The 2022 Toyota LandCruiser 300 Series is set to debut very soon, but just before it does, yet more details have surfaced to whet your appetite including the GVM and GCM ratings.
Here in Australia the outgoing 200 Series is in high demand. Some buyers are willing to pay a lot more than the retail price just to get their hands on one. Why? Well, there is strong reason to believe the new 300 Series will drop the trusty 4.5-litre twin-turbo V8 diesel. However, what buyers might not realise is that its replacement, a 3.3-litre turbo-diesel V6, looks like it will be more powerful and offer more torque.
According to a spec table posted up onto Instagram by land.cruiser.300, the new engine will develop 225kW at 4000rpm, and 700Nm between 1600-2600rpm. The specs apparently come from an official dealer bulletin sent out in South Africa, which means there could be some variance for different regions/markets.
These figures compare favourably against the outgoing 4.5 V8, which produces 200kW at 3600rpm, and 650Nm between the same 1600-2600rpm rev range. Zooming in on the specs, the new V6 needs only 400rpm more to hit a much higher peak power, while 50Nm of additional torque is available in the same window that the V8 supplies 650Nm.
Although fuel economy figures haven’t been uncovered yet the new V6 is very likely to use less fuel. The current 4.5 V8 has an official average of 9.5L/100km. Even under the newer WLTP testing system, which will likely be applied to the 3.3, we’d anticipate a lower figure than 9.5.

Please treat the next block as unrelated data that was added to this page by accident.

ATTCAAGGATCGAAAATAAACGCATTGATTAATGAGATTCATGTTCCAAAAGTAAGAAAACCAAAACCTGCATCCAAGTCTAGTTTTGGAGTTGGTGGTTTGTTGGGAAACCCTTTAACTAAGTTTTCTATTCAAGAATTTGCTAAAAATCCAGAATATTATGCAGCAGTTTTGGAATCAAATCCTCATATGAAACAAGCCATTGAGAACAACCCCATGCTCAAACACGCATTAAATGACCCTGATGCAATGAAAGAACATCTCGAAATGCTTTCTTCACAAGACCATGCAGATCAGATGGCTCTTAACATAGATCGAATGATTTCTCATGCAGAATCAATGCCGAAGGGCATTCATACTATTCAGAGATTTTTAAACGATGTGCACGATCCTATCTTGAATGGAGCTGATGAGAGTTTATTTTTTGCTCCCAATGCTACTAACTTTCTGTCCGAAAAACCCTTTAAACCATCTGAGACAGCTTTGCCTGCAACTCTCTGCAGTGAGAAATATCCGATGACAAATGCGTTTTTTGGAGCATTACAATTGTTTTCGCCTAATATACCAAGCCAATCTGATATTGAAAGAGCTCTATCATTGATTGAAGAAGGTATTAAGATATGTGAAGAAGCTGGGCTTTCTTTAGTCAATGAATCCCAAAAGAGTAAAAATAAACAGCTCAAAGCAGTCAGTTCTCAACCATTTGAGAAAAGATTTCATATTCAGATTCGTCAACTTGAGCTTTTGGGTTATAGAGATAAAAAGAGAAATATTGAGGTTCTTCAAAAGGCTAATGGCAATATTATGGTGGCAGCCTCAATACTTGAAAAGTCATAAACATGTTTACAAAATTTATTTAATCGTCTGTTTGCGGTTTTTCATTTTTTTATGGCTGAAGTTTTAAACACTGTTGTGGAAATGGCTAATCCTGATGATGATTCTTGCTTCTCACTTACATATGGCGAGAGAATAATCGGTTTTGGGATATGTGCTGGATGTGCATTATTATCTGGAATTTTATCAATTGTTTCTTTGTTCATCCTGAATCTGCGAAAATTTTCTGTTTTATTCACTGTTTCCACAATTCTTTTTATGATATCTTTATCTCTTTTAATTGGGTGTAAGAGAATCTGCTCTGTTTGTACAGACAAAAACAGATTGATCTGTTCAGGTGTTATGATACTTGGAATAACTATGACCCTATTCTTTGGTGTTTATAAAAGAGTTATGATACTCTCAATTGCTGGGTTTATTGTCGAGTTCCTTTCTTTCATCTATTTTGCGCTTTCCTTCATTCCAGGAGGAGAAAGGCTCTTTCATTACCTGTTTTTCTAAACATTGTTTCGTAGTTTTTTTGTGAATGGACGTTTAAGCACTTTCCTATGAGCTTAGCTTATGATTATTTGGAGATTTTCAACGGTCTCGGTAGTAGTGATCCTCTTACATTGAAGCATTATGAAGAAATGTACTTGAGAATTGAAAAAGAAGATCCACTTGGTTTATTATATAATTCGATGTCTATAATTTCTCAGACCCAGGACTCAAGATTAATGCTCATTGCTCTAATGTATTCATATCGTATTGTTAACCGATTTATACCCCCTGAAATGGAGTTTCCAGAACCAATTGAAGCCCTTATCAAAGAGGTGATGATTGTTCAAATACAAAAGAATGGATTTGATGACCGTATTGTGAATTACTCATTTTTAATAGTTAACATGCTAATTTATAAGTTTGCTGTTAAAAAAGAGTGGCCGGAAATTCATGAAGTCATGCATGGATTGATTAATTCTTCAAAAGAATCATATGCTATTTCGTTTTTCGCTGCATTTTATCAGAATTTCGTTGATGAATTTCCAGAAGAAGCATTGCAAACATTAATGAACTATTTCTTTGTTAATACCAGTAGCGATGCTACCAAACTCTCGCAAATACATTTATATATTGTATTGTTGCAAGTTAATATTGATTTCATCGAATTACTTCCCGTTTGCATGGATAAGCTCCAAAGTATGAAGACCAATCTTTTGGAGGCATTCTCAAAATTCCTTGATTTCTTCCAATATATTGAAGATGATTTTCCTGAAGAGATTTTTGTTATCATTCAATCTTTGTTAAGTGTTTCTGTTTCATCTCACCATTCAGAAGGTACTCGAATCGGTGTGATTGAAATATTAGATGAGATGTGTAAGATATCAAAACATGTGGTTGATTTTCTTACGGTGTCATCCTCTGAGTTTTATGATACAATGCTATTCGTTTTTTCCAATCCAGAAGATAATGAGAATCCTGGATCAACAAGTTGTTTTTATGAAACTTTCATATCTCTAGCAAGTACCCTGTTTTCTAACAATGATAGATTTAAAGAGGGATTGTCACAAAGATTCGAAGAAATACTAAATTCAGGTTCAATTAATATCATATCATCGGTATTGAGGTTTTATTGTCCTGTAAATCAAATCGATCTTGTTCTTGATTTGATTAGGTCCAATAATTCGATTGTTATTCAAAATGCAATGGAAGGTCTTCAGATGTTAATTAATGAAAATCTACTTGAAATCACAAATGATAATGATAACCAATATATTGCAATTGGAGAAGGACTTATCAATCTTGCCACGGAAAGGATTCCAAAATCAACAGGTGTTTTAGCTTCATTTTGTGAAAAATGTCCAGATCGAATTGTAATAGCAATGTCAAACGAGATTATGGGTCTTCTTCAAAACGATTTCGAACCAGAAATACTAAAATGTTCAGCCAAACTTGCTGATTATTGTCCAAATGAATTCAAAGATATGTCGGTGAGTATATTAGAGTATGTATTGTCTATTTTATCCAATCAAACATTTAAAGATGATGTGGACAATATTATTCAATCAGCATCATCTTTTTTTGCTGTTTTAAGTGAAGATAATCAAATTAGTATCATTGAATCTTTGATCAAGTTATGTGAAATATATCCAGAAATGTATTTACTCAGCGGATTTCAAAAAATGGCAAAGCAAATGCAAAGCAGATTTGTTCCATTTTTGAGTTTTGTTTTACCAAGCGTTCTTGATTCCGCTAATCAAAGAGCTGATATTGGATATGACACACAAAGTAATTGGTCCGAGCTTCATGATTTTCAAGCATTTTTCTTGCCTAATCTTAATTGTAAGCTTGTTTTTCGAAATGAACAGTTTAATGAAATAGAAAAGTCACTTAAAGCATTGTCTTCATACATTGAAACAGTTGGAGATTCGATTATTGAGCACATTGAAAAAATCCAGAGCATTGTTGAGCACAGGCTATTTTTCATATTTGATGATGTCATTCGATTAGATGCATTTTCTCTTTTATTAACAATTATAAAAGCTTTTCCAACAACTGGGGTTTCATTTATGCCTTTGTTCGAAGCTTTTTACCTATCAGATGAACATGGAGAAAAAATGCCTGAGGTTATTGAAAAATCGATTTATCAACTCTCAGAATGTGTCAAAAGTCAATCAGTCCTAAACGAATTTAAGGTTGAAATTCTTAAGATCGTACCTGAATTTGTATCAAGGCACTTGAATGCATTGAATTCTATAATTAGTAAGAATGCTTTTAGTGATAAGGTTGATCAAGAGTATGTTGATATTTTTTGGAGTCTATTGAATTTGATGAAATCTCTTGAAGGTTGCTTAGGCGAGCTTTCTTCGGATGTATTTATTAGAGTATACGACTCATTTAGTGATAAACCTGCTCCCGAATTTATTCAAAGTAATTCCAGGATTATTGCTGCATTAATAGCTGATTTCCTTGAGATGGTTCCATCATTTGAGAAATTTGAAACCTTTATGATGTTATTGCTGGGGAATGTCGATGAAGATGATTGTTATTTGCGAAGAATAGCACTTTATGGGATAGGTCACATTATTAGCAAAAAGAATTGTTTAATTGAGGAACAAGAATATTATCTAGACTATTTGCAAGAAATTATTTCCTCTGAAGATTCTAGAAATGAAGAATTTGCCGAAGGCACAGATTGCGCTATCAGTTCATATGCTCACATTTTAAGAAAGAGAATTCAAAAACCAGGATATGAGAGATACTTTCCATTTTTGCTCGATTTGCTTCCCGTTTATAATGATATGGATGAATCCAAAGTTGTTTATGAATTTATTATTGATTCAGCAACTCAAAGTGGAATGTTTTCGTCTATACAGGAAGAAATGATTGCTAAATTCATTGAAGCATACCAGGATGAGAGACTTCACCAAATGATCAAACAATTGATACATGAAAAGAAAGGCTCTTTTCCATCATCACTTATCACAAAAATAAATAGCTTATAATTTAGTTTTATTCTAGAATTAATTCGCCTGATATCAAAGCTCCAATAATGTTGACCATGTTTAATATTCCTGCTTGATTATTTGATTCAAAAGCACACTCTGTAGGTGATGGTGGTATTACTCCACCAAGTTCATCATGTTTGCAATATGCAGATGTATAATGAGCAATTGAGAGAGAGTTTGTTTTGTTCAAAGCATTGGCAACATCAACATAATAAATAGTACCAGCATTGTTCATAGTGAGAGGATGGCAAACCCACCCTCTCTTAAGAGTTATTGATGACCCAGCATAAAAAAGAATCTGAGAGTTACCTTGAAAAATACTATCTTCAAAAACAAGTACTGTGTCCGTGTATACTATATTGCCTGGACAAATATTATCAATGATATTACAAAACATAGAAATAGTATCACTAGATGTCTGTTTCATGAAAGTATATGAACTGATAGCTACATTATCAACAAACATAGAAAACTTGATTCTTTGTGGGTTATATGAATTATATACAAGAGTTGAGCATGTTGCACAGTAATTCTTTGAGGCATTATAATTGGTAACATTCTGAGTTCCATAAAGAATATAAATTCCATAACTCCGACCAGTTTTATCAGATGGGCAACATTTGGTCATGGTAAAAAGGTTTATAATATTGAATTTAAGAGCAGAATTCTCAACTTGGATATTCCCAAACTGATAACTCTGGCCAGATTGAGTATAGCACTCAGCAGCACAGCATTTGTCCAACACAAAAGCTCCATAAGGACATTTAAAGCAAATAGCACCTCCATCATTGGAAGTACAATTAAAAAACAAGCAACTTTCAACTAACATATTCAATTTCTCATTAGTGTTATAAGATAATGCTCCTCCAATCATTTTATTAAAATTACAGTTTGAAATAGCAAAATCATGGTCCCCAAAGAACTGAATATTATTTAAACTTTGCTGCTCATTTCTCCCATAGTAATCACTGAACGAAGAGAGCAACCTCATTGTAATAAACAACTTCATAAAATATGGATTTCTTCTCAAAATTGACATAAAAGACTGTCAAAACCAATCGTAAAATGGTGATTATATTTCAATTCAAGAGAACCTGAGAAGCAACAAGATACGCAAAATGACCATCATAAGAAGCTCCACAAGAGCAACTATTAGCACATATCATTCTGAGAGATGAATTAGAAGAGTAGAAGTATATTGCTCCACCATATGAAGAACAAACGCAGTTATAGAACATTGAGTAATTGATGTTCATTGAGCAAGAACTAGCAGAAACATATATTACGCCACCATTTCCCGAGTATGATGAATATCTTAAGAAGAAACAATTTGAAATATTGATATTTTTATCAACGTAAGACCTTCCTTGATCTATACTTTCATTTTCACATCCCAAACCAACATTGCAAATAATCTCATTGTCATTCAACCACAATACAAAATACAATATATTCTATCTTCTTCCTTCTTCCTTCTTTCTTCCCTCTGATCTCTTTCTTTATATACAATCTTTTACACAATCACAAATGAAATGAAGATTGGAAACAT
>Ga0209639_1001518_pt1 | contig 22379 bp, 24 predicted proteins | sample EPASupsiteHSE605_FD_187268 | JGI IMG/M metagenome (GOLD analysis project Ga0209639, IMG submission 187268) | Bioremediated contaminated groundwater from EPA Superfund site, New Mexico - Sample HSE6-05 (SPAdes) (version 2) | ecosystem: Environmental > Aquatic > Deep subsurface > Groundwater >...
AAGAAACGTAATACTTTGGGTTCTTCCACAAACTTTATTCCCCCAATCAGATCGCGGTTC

Potentially helping in this department is the idea that the 300 Series might actually be lighter in weight. The spec table shows a GVM (gross vehicle mass) of 3230kg, while the outgoing VX and Sahara are rated at 3350kg. This is obviously not the same as kerb/tare weight, but it could give us some clues. On the other hand, if the kerb weight is higher than the 200 Series (2740kg, Sahara 4.5), it means the new model will not be allowed to carry as much gear as the outgoing model; things such as bull bars, storage drawers, and additional off-road components and so on.
The GCM (gross combination mass), which is the maximum allowed weight the vehicle can carry and tow, is 6730kg, with a 3500kg braked towing capacity. Again, according to this spec sheet. For reference, the outgoing Sahara has a GCM of 6850kg. That’s not ideal for those wanting to tow, however, if the vehicle itself is around 100kg lighter, the translating figures would be pretty similar. If the new model has a heavier kerb weight though, the new GCM will not go down well with fans.
Also seemingly confirmed with the leak is the much-rumoured introduction of Toyota’s new 3.5-litre twin-turbo V6 petrol. This engine, which debuted in the Lexus LS 500, is set to produce 305kW at 5200rpm, and 650Nm between 2000-3600rpm. It will replace the 4.6- and 5.7-litre naturally aspirated V8 petrol options. This engine is set to offer the same GVM and GCM ratings.
Some details regarding the model lineup, in terms of trim levels, have also been uncovered. It looks like the range will span from GX-R, GR-S, and ZX. However, Australian trim levels could be completely different. Other details revealed include things like independent front suspension with a four-link live axle at the back, as expected, and available torque-sensing limited-slip diff, and diff locks, depending on the grade.
We’ve already seen the new model in many spy shots, however, it’s understood the big reveal will take place later this month. Exciting times.